The hearing has been postponed to 9 January and the defence lawyers have asked the court to lift the travel ban imposed on most of the doctors, to investigate allegations of torture used against the defendants, to allow defendants to be reinstated in their jobs, to allow lawyers to use the Bahrain Independent Commission of Inquiry report in their defence and to be given a list of the weapons presented as evidence by the prosecution.
Please write immediately in English, Arabic or your own language:
* Urge the Bahraini authorities to ensure that the appeal complies with international standards for fair trial;
* Express concern that if imprisoned, the defendants may be prisoners of conscience imprisoned solely on account of peacefully exercising their rights to freedom of expression and assembly;
* Urge them to launch immediately an independent and impartial investigation into the alleged torture or other ill-treatment of some of the defendants, publish its results and bring anyone found responsible to justice.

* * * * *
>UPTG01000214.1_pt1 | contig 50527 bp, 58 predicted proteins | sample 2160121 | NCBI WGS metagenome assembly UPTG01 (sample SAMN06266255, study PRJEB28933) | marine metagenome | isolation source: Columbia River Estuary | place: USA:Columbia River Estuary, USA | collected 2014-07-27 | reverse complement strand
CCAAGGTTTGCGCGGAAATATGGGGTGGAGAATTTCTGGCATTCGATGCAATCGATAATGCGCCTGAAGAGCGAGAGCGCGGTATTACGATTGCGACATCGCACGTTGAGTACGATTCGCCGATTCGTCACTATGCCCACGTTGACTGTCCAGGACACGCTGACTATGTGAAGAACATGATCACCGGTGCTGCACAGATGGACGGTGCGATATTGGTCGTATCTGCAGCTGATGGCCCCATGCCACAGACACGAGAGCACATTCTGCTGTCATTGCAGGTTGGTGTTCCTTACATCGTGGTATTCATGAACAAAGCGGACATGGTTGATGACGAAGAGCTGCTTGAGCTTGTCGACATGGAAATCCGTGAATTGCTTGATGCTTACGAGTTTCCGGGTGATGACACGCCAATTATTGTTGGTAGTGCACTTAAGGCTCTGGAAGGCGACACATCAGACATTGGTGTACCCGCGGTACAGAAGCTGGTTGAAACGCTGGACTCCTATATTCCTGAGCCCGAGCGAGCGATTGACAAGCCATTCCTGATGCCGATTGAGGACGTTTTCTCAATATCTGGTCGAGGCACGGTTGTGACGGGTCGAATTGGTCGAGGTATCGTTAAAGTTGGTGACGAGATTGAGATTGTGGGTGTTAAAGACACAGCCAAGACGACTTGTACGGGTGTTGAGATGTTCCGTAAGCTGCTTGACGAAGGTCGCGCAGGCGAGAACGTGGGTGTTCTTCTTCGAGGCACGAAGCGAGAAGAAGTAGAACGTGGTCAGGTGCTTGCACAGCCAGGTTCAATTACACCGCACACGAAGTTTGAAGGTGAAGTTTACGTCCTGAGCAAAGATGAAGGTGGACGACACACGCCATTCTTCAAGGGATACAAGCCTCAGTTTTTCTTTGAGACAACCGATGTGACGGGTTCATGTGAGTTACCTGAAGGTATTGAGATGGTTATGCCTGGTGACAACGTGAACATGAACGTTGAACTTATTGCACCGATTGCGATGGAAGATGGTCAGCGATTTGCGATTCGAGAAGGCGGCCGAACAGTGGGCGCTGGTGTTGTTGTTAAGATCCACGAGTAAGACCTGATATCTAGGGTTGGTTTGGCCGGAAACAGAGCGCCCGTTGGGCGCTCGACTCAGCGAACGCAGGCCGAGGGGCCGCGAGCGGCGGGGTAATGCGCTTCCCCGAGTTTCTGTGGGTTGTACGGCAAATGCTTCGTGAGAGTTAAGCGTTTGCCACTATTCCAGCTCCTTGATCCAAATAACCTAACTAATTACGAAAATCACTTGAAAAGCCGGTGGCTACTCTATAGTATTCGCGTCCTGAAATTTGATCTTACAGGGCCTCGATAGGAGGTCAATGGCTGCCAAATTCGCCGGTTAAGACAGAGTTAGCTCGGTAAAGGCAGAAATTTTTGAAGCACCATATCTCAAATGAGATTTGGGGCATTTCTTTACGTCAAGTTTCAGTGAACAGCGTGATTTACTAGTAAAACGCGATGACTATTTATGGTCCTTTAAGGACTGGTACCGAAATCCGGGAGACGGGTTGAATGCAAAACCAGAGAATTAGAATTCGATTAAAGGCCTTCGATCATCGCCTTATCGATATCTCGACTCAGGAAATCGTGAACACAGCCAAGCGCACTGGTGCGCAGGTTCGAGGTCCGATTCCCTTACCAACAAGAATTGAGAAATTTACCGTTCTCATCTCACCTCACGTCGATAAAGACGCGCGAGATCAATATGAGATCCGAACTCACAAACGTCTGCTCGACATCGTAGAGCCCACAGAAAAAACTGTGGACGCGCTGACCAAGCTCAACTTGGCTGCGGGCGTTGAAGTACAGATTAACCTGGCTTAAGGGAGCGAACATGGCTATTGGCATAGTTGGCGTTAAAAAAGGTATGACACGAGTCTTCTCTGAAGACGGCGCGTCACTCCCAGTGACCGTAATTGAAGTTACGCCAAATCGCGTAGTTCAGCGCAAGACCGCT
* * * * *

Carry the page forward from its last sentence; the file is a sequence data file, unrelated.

PLEASE SEND APPEALS BEFORE 19 JANUARY 2012 TO:
Shaikh Hamad bin ‘Issa Al Khalifa
Office of His Majesty the King
P.O. Box 555
Rifa’a Palace, al-Manama, Bahrain
Fax: +973 176 64 587
Salutation: Your Majesty
Prince Khalifa bin Salman Al Khalifa
Office of the Prime Minister
P.O. Box 1000, al-Manama, Bahrain
Fax: +973 175 33 033
Salutation: Your Highness
Minister of Justice and Islamic Affairs
Shaikh Khalid bin Ali bin Abdullah Al Khalifa
Ministry of Justice and Islamic Affairs
P.O. Box 13, al-Manama, Bahrain
Fax: +973 175 31 284
Salutation: Your Excellency
Also send copies to diplomatic representatives accredited to your country.
30 BELGRAVE SQUARE
GB-LONDON SW1 X 8QB, UNITED KINGDOM
FAX + 44 207-20 191 83
Please check with your section office if sending appeals after the above date.
This is the third update of UA 296/11. Further information: http://www.amnesty.org/en/library/info/MDE11/058/2011/en